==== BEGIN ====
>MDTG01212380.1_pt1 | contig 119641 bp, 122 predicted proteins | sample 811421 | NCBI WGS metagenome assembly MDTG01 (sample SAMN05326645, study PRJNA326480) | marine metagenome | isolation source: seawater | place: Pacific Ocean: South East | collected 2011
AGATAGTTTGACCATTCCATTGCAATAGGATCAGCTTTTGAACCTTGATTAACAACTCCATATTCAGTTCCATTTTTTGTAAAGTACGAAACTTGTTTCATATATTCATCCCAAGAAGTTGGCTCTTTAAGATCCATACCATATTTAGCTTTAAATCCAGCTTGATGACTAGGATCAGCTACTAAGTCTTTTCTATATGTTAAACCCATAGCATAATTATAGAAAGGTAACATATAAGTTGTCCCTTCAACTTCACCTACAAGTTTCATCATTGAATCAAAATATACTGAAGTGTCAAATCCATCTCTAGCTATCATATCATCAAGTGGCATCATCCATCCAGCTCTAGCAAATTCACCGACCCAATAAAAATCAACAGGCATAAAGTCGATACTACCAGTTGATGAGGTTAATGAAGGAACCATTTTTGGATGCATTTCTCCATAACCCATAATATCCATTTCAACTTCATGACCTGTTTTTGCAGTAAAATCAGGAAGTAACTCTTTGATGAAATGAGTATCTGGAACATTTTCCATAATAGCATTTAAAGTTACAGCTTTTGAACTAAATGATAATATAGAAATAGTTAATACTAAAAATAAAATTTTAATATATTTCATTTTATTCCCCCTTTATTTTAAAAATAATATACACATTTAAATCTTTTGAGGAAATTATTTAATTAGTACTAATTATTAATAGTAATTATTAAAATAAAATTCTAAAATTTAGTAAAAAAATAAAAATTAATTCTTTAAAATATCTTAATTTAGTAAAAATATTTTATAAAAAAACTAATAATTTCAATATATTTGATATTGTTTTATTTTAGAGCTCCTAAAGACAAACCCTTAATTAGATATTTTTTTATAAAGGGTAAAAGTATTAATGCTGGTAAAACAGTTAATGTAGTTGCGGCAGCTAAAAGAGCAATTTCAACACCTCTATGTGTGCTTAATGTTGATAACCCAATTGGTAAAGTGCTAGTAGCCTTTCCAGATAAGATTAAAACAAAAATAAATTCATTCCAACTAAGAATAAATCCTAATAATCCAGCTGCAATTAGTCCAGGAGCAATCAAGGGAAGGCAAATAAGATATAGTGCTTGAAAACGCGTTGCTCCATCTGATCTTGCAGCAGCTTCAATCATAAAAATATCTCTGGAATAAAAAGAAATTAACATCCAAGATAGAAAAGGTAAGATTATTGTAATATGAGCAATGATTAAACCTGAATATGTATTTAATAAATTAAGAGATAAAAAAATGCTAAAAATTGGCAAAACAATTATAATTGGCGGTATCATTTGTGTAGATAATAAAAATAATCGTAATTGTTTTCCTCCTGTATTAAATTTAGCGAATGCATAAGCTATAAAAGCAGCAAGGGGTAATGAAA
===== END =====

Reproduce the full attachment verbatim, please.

>MDTG01212380.1_pt1 | contig 119641 bp, 122 predicted proteins | sample 811421 | NCBI WGS metagenome assembly MDTG01 (sample SAMN05326645, study PRJNA326480) | marine metagenome | isolation source: seawater | place: Pacific Ocean: South East | collected 2011
AGATAGTTTGACCATTCCATTGCAATAGGATCAGCTTTTGAACCTTGATTAACAACTCCATATTCAGTTCCATTTTTTGTAAAGTACGAAACTTGTTTCATATATTCATCCCAAGAAGTTGGCTCTTTAAGATCCATACCATATTTAGCTTTAAATCCAGCTTGATGACTAGGATCAGCTACTAAGTCTTTTCTATATGTTAAACCCATAGCATAATTATAGAAAGGTAACATATAAGTTGTCCCTTCAACTTCACCTACAAGTTTCATCATTGAATCAAAATATACTGAAGTGTCAAATCCATCTCTAGCTATCATATCATCAAGTGGCATCATCCATCCAGCTCTAGCAAATTCACCGACCCAATAAAAATCAACAGGCATAAAGTCGATACTACCAGTTGATGAGGTTAATGAAGGAACCATTTTTGGATGCATTTCTCCATAACCCATAATATCCATTTCAACTTCATGACCTGTTTTTGCAGTAAAATCAGGAAGTAACTCTTTGATGAAATGAGTATCTGGAACATTTTCCATAATAGCATTTAAAGTTACAGCTTTTGAACTAAATGATAATATAGAAATAGTTAATACTAAAAATAAAATTTTAATATATTTCATTTTATTCCCCCTTTATTTTAAAAATAATATACACATTTAAATCTTTTGAGGAAATTATTTAATTAGTACTAATTATTAATAGTAATTATTAAAATAAAATTCTAAAATTTAGTAAAAAAATAAAAATTAATTCTTTAAAATATCTTAATTTAGTAAAAATATTTTATAAAAAAACTAATAATTTCAATATATTTGATATTGTTTTATTTTAGAGCTCCTAAAGACAAACCCTTAATTAGATATTTTTTTATAAAGGGTAAAAGTATTAATGCTGGTAAAACAGTTAATGTAGTTGCGGCAGCTAAAAGAGCAATTTCAACACCTCTATGTGTGCTTAATGTTGATAACCCAATTGGTAAAGTGCTAGTAGCCTTTCCAGATAAGATTAAAACAAAAATAAATTCATTCCAACTAAGAATAAATCCTAATAATCCAGCTGCAATTAGTCCAGGAGCAATCAAGGGAAGGCAAATAAGATATAGTGCTTGAAAACGCGTTGCTCCATCTGATCTTGCAGCAGCTTCAATCATAAAAATATCTCTGGAATAAAAAGAAATTAACATCCAAGATAGAAAAGGTAAGATTATTGTAATATGAGCAATGATTAAACCTGAATATGTATTTAATAAATTAAGAGATAAAAAAATGCTAAAAATTGGCAAAACAATTATAATTGGCGGTATCATTTGTGTAGATAATAAAAATAATCGTAATTGTTTTCCTCCTGTATTAAATTTAGCGAATGCATAAGCTATAAAAGCAGCAAGGGGTAATGAAA